Muscle Testing – The Effects Our Thoughts Have On Our Body
Years ago, I went through a seminar called Insight – which was entitled “The Awakening Heart Seminar.” Hey, I was single at the time and was looking to get my heart awakened – okay. However, there were a few things they showed us that still impact me today.
I learned what negative and positive thinking does to our physical body. They called a woman who came to the front and asked her to hold her arm up. The group Facilitator pressed down on her wrist after asking her to think negatively and she was obviously weaker. Then he asked her to think positive thoughts and her arm was like steel. Next, two participants were led outside of the room and were brought back one at a time.
Before the first was brought back inside, the Facilitator asked all the participants to send out negativity into the room and when they were brought back in and muscle tested, they were obviously weak. The second was muscle tested after the room went positive and the person was strong!
This speaks a lot to the atmosphere in the world today. As we send out negativity it impacts those around us. Conversely, if we were to send out positivity, this would impact ourselves and others in a more healthy way.
Candace Pert received a Nobel Prize for providing that when we have positive thoughts the brain will secrete Peptides that enhance the immune system, help digestion, and slow the aging process. In teaching this I always tell people that I am 120 years old and positive thinking has done amazing things for me.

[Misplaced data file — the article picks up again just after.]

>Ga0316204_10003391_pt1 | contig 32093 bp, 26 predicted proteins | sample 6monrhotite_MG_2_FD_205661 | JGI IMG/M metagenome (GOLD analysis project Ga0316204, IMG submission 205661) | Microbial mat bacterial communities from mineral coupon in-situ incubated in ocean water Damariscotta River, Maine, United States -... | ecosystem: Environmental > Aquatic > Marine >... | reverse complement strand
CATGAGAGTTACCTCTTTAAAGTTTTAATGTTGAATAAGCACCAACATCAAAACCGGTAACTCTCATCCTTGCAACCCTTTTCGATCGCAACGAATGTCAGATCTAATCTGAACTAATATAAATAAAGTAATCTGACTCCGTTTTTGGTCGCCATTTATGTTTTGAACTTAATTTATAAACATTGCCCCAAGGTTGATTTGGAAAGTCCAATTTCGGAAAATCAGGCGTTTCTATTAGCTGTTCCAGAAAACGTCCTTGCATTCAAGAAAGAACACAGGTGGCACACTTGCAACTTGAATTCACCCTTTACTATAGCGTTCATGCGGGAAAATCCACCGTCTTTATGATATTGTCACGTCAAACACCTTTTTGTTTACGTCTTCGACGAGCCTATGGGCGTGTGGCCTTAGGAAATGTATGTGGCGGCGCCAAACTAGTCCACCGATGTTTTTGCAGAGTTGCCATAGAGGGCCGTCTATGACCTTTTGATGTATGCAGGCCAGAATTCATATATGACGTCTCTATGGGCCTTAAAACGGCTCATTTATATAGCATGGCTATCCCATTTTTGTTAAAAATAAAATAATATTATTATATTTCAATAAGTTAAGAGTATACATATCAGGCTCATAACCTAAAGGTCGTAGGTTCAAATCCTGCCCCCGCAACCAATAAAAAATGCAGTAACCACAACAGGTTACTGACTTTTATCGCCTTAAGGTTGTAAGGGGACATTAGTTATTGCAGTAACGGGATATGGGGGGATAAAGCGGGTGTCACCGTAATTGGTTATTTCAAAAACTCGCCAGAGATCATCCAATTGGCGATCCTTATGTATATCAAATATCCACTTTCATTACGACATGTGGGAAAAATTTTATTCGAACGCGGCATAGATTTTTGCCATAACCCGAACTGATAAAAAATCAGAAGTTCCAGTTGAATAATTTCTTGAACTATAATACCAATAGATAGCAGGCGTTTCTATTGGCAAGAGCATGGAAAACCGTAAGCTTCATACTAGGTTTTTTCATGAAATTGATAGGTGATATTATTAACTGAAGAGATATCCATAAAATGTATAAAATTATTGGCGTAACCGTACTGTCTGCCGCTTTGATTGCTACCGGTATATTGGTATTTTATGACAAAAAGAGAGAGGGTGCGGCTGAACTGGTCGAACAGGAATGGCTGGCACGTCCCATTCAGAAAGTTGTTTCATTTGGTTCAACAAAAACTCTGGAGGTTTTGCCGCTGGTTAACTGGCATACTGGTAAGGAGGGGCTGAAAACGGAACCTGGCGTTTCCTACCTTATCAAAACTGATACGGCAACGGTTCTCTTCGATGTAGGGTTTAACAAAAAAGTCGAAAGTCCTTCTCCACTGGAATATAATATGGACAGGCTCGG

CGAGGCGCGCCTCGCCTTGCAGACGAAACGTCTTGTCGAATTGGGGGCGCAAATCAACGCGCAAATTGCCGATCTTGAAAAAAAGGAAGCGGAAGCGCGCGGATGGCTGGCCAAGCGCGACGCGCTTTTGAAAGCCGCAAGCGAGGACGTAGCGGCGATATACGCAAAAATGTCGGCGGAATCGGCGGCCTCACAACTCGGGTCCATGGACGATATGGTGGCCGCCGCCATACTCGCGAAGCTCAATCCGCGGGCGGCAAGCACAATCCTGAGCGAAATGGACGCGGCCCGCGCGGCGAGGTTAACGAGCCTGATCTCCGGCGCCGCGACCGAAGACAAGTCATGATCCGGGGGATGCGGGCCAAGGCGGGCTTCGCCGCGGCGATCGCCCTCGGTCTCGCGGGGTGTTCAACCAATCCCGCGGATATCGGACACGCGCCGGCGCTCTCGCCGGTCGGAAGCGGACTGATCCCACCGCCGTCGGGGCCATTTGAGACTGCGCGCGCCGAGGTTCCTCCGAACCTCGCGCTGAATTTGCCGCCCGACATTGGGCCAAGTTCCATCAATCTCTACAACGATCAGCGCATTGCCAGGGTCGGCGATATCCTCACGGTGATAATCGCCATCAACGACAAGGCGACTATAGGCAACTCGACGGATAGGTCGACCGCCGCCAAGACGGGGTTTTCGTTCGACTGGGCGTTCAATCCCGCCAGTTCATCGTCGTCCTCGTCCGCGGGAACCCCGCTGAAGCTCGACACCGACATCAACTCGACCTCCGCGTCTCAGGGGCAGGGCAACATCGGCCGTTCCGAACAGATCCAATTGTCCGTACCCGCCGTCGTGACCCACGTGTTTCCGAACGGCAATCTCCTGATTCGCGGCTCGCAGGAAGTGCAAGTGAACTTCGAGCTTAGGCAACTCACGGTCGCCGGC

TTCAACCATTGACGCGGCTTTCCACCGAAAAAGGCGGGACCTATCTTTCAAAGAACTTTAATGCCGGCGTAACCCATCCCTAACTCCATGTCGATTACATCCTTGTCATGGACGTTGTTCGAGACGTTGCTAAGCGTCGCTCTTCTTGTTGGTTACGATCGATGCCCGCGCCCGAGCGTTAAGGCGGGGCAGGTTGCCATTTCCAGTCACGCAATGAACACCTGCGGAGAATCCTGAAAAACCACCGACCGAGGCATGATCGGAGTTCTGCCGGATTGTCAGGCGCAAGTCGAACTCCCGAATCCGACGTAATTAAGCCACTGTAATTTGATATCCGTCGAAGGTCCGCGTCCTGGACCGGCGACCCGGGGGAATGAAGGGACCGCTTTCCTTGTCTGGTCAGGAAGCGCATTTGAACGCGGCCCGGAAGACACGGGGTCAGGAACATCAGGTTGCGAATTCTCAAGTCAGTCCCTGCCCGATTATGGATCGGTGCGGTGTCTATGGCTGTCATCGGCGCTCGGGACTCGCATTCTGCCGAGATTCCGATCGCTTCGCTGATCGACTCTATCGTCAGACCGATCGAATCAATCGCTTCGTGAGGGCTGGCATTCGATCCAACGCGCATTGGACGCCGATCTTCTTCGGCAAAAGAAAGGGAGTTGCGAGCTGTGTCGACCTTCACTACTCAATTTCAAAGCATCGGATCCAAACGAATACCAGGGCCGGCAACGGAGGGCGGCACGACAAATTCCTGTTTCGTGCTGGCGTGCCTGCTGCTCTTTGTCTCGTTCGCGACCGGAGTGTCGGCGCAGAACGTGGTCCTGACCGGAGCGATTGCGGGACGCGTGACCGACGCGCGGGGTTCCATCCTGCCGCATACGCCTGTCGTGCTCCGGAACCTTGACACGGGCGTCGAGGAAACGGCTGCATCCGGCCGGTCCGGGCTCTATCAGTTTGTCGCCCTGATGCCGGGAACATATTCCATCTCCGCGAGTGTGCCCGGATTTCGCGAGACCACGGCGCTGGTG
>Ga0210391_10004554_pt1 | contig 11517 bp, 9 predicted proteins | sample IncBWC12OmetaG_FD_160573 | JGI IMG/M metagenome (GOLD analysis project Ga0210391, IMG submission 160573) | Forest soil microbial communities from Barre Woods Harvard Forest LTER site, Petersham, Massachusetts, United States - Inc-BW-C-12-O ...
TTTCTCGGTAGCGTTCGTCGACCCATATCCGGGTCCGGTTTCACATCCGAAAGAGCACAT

Let’s take positive thinking to the next level. As a massage therapist, we were taught that when the body is fully relaxed the blood moves from the muscles into our digestive tract. If you have any digestive disorders it is extremely important to calm yourself before you eat a meal. To take this to another level, the die-hards at my university used to talk about avoiding food that was prepared in an intense atmosphere, as if that negativity is now in the food and will be negatively affecting you. I am not in that camp, believing that when we are in a centered place our body can do its proper job.
What does all this mean in real life? First of all, when we are in a positive and relaxed place we have more energy, can think more clearly, and our body is at its optimum. If you find yourself complaining about work, others, or your situation, you are only injuring yourself. At the University of Santa Monica, they talked about a man who made a clinical test on the effects of negativity on the human body. Somehow he figured out that with each negative thought, it takes 7 seconds off of your life.
How do we remain upbeat? Share your love with others. This may look like praising your partner for the little things they do. Giving compliments to yourself and others. Yes, you can compliment yourself for the weirdness of it or to help yourself feel better.
In our groups, we ask each participant to do “Self Appreciation” by filling in the blank. “I appreciate myself for ___________________.” What is it that you appreciate about you?